I’ll admit to enjoying the “confessional writing” style to a degree. I like its relatability the same way I like Liz Lemon– “I’m a mess so it’s okay that you feel like a mess, too, and I make it fun and cute so it doesn’t feel like a bad thing!”– but I do think sometimes it can be a bit forced. I guess it depends on the skill of the writer. Either way, confessional writing definitely comes with risk, and yes, sometimes that risk is sharing something about a third party who might not want that story to be told.

For a counterpoint to the Atlantic article, here is Lyz Lenz’s take on the situation: Why I Write About My Baby.

… like every first time parent I was consumed. I felt like I had ceded myself and my body to my child. Her story was my story and it still is. So much of her life is about my life. So much of her needs and wants emanate and reciprocate through me. It’s consumed, exhausting, baffling and overwhelming, but it’s my life. This is my story. For now.

She’s already started to separate. Soon she will be two and tell me that she doesn’t need me. She will tell me this over and over until she has her own child and then, she’ll need me again. But by then, it won’t be about me. Parenting has it’s seasons. I write about my child (and my little baby inside) because for now their stories are mine. But soon their stories will be their own and as parents, we need to know that line. In a few years, I won’t be a parenting blog anymore. I will always be a parent, but I will begin to cede ownership of my children’s bodies and lives to themselves.

This, for me, helped me round out my thoughts on the implications of using Facebook as a photo storage facility and my blog as a full-on photo dump and storytelling soundboard. My very young children and their daily adventures are my life, too. I had essentially no filter because my life had no filter– it was babies, babies, all over me, tangled in my hair with sticky fingers, screeching and scratching my face because I’d forgotten to trim their nails. I decided I might need to refine my filter in a more meaningful way so I could be reflective about how I tell my daughters’ stories, because I do feel that their stories have been my story up until now. I’m also trying to find what else I could say when blogging about myself, just myself. Where do I separate from them?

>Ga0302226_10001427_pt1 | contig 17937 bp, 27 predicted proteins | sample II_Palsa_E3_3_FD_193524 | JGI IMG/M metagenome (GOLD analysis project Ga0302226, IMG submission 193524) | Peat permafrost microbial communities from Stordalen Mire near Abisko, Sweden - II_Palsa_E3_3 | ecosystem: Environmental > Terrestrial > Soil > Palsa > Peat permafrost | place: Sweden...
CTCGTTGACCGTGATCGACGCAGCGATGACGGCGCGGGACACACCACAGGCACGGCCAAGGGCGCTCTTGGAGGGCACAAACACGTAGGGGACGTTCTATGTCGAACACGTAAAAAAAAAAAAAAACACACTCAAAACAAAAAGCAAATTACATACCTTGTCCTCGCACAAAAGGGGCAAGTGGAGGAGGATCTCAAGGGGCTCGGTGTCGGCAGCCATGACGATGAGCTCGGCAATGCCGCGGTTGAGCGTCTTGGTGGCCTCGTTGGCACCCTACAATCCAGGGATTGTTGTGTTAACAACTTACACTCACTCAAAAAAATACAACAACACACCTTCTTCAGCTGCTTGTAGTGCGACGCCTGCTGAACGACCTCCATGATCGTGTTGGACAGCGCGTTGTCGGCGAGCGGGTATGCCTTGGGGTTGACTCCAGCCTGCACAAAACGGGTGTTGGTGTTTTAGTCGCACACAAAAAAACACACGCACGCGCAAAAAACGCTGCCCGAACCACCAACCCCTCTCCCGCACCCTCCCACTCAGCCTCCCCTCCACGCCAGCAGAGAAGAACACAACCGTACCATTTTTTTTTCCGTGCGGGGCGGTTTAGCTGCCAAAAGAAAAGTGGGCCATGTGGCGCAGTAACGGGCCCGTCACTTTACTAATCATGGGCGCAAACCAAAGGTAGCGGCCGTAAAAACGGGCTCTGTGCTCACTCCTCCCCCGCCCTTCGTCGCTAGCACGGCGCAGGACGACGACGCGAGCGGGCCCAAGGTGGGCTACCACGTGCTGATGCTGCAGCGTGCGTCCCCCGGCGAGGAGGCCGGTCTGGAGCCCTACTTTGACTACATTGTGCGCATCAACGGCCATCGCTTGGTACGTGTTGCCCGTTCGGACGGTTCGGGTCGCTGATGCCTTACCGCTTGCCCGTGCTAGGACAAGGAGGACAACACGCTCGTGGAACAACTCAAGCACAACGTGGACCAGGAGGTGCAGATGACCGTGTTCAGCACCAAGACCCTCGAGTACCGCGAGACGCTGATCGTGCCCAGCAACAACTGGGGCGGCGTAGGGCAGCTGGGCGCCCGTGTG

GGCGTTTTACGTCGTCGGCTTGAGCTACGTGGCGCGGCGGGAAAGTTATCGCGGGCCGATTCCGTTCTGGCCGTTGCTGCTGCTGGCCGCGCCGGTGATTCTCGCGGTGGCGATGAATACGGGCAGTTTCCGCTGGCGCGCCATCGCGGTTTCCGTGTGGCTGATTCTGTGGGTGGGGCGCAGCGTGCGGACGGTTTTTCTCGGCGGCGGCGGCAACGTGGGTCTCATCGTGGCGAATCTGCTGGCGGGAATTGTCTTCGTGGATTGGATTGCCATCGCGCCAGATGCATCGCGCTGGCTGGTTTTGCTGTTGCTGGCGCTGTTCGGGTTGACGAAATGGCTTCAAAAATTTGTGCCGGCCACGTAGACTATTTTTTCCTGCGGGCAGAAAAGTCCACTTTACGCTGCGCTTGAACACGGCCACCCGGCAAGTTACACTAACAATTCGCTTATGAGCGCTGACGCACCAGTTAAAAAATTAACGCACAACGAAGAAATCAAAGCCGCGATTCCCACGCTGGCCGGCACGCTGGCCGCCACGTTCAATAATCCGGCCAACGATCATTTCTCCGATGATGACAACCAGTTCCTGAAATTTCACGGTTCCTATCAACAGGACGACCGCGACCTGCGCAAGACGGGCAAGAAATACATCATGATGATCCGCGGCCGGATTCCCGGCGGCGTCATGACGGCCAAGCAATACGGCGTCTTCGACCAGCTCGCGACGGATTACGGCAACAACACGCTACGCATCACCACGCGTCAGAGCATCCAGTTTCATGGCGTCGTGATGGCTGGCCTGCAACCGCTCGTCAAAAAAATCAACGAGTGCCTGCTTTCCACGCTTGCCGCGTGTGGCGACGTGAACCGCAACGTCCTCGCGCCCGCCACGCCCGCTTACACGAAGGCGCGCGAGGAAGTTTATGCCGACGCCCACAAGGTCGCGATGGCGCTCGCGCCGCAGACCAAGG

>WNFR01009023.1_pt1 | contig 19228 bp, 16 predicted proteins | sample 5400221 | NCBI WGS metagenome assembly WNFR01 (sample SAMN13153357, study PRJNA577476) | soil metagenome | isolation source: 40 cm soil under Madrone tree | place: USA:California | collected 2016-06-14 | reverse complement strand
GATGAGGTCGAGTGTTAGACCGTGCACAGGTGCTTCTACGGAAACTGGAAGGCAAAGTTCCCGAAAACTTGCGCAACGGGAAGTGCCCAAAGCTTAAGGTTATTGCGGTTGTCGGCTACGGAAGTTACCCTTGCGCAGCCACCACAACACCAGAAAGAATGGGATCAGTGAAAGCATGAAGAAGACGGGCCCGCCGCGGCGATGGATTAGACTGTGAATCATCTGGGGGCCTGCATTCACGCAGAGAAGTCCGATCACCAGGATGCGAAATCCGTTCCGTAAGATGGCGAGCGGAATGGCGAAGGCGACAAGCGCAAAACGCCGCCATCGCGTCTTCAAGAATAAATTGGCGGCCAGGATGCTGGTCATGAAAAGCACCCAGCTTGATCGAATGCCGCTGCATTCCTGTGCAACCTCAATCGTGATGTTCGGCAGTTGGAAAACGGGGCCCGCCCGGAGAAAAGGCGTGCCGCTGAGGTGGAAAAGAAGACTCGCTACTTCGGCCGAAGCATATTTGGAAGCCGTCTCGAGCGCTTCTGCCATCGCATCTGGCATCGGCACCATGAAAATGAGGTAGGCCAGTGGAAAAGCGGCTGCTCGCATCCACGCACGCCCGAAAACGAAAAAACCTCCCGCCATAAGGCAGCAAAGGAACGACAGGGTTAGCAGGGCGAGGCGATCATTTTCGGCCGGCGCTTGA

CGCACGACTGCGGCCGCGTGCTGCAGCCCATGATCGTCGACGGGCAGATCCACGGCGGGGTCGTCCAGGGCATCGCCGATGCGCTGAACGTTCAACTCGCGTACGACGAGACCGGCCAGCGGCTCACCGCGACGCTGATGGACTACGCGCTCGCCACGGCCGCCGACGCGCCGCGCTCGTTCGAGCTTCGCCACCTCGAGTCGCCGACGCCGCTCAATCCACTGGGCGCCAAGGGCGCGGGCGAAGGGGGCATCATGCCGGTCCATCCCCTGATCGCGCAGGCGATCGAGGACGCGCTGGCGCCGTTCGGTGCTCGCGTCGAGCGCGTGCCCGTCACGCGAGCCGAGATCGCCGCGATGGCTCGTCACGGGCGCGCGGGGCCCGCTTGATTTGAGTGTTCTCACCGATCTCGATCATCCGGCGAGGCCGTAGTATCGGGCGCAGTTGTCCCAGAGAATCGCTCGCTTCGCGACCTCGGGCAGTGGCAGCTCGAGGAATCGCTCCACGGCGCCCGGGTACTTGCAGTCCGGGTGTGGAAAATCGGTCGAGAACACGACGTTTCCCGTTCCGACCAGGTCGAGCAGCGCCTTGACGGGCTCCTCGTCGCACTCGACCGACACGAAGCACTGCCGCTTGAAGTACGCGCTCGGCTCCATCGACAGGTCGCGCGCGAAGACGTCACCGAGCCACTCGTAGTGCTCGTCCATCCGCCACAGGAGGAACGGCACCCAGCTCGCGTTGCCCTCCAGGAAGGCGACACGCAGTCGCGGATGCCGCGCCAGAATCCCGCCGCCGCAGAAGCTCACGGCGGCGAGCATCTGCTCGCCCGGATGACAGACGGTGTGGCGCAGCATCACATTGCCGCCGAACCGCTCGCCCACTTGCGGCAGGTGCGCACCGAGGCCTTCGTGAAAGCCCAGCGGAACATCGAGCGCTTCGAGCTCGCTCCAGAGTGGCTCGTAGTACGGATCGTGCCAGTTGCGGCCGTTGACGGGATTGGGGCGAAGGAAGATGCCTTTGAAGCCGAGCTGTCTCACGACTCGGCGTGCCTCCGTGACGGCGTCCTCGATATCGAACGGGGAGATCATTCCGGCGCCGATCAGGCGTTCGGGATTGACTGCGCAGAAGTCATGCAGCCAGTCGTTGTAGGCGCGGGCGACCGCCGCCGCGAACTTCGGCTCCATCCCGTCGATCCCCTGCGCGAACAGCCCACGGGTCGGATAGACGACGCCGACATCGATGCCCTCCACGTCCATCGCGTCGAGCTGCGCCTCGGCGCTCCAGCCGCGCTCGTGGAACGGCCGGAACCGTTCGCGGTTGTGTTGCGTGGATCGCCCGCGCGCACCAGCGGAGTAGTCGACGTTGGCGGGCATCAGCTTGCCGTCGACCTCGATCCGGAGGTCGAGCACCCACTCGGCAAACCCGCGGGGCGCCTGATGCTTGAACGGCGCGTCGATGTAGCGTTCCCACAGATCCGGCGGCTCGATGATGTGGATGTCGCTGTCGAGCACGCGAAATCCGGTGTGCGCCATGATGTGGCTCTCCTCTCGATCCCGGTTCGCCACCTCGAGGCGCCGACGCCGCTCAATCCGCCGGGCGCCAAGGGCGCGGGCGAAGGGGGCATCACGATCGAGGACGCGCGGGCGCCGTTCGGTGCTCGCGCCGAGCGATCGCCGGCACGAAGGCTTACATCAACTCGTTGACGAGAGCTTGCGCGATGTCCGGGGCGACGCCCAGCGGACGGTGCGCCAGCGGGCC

I want to end with this– I have plenty of friends who are very open on their blogs, who post with their full names and their children’s names alongside photos of the family. I assure you, I fully respect that choice! This is not meant to be an evaluation of the “right” level of openness vs. the “right” amount of privacy; as you can see in the links above, there are several different thoughts on the matter. I am definitely curious, though, to learn how you all, like me, came to make decisions about what level of exposure you choose to have in your blog and how you feel it affects your sense of originality & authenticity about your story, and how much of your children’s lives you feel comfortable making publicly viewable. Some of you are fully anonymous, some partially, some not at all; some have locked journals or select entries and others don’t. How did you come to that decision and are you still comfortable with what you decided?

entries and others don’t. How did you come to that decision and are you still comfortable with what you decided?

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How do you blog about your child(ren)? Do you have any rules about what you will and won’t post?

How do you feel about the story you own and blogging about someone else’s life?

Has anything ever caused you to revisit this topic and change how you blog about your child(ren)?

If you have a child who is old enough to have an opinion about your blogging habits, what do they understand about it and do they mind when you blog about them?